Researchers “Unflinchingly” Grateful for ARRA?

The Chronicle of Higher Education has a commentary from our friends at AAMC entitled, Key for Future Investment: Researchers’ Response to America’s Recovery Act. And what is the proper response?

Researchers should continue to be unflinchingly positive about the opportunities that the Recovery Act has presented.

Unflinchingly. Indeed. The first comment submitted in response to this piece flinches a bit, certainly (“Unfortunately, most of the Recovery Act money was given to those who already hold NIH awards- so the rich get richer … I fail to see how this is going to provide much innovation, much added technology or job creation, and a stimulus to biomedical research other than that which already exists.”)

The authors urge beneficiaries of ARRA funding to demonstrate “thoughtful stewardship of those resources” so as to “bolster the nation’s future enthusiasm for science as a socially responsive and effective enterprise.” They caution that “future support for the NIH and research throughout the country could depend on whether Congress and the public perceive that scientists have taken appropriate advantage of [this] opportunity.” With regard to the reporting requirements on job creation and “other economic impacts of the grants”,

… such requirements will allow scientists to engage the public by putting in plain words the practical, present benefits from academic research, as well as potential future economic and societal gains that result … Some institutions already track the potential economic impacts and multiplier effects of research investments within local communities, such as job creation and the attraction of “high tech” health-sector jobs. … The willingness of researchers to create and improve upon such methodologies will reflect a commitment to be held publicly accountable for the generous public and private support they receive.

BICO already does this, and certainly, research, technology, health care, and education have replaced manufacturing and milling as the economic engine in our region – with spectacular success. But does that make universities here more worthy of increased federal funding? No, only the sound, peer-reviewed science that made such an economic transformation possible should be rewarded – here and elsewhere. As for public accountability … I guess you PIs should start disclosing those multi-million dollar bonuses you get every year.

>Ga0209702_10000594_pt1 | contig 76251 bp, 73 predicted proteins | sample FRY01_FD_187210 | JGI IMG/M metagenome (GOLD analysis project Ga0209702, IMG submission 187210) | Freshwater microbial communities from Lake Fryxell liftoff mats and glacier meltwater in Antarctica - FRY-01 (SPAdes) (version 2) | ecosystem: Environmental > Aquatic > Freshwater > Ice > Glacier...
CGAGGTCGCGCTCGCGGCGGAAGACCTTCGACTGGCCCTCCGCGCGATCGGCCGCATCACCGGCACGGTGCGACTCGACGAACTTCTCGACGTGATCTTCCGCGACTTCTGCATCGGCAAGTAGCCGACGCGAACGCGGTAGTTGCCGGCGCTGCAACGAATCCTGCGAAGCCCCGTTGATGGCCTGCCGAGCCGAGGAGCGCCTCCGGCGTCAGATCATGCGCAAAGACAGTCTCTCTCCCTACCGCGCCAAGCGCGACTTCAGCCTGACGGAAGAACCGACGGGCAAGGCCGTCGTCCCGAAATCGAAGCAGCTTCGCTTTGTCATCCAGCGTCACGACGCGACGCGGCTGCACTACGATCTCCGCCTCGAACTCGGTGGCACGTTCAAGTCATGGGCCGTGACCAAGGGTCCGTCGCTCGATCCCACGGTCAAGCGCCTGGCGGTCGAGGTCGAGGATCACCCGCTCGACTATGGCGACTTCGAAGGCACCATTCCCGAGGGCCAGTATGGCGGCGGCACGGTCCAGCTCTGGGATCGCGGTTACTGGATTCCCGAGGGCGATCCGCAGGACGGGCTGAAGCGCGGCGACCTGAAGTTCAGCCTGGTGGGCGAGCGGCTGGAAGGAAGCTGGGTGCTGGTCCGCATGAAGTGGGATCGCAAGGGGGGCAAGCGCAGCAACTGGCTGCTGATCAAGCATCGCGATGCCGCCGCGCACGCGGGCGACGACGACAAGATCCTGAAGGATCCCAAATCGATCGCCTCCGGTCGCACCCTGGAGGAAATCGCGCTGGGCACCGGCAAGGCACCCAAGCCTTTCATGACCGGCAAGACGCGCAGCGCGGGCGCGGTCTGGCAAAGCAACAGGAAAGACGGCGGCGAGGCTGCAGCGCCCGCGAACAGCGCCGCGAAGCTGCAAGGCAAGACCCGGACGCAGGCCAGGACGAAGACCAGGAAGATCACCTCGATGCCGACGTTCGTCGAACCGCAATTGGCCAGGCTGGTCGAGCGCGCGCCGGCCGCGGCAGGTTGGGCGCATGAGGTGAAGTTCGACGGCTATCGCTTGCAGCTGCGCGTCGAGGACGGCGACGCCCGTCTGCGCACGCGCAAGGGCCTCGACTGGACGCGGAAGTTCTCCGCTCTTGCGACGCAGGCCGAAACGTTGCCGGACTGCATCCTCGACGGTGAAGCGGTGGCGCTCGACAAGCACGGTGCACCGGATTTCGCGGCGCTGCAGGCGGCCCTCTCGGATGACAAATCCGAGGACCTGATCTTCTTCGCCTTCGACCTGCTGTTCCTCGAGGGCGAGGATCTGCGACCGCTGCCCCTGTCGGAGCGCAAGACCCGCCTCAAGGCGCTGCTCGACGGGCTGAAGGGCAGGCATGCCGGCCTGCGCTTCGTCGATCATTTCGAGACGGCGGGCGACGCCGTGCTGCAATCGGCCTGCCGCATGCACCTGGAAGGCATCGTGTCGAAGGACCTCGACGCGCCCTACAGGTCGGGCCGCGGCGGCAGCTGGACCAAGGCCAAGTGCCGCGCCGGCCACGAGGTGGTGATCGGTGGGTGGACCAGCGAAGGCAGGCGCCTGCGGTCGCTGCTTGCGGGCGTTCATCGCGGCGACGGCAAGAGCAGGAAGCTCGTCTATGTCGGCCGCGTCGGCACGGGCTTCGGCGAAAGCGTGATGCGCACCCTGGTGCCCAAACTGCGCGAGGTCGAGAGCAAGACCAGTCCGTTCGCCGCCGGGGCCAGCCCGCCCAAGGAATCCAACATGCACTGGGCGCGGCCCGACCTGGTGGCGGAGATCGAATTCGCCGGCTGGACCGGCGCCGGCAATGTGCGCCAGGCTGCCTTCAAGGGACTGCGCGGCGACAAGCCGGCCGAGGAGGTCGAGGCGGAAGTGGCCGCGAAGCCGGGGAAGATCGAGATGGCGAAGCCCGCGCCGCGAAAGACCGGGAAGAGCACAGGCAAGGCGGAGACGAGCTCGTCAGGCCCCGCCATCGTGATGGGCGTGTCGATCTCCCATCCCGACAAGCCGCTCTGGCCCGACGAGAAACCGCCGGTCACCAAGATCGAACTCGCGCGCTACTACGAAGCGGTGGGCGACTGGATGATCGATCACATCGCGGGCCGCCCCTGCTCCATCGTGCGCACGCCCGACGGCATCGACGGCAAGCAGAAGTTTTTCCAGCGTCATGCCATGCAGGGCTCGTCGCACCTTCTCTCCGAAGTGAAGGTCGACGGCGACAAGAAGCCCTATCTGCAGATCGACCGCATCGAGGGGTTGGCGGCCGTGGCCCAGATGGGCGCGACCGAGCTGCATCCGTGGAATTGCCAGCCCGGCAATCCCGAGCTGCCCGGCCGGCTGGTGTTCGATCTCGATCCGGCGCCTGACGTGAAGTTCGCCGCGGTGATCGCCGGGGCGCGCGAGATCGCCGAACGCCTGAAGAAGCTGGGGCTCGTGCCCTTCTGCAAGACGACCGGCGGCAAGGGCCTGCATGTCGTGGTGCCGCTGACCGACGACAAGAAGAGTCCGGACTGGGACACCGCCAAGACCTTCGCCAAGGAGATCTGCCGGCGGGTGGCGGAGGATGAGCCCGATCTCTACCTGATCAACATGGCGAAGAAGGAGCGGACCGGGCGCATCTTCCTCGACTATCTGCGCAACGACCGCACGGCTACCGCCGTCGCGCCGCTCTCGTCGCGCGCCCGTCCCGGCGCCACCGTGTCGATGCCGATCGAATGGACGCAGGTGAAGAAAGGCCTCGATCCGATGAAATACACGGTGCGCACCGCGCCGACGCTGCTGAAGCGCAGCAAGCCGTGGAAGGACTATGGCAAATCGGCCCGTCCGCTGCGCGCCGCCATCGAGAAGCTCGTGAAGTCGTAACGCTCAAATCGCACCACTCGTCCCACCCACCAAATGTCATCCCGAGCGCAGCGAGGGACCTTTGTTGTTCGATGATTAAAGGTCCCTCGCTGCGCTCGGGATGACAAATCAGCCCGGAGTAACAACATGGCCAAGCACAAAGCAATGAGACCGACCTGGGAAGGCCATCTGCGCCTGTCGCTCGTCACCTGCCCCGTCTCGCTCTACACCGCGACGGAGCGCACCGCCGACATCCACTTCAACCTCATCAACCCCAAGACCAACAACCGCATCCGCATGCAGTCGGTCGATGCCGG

But getting back to why we all should be “unflinchingly positive” about ARRA,

The act ends a five-year hiatus in real growth of the NIH’s budget, which had declined in inflation-adjusted terms by more than 14% since 2003. The recent rapid infusion of dollars illustrates the confidence of Congress in the ability of the NIH and other science agencies to play a vital, more immediate role as an economic engine essential to our national recovery. But those funds notwithstanding, the Recovery Act’s political significance for biomedical research goes far beyond material support, reflecting the trust of Congress and the administration in the medical and scientific communities as responsive and essential to long-term economic development and health.

I’m not sure ARRA ended the loss of “real growth” in the NIH budget, as the base appropriation will go up by just 1.3% for FY10 and probably not much more for FY11. If the impact of this unanticipated and hastily (frenzily) planned and implemented $10.3B infusion turns out to be mediocre at best (at least in the short-fuse time span acceptable to elected representatives), and if Congress therefore feels justified in maintaining flat-lined federal spending, this would seem to be akin to basing the future of the US research enterprise on the outcome of a pop quiz. Put another way, would someone who proposed this high-risk experiment as a pioneering or innovative project to demonstrate the value of research to US society have been funded?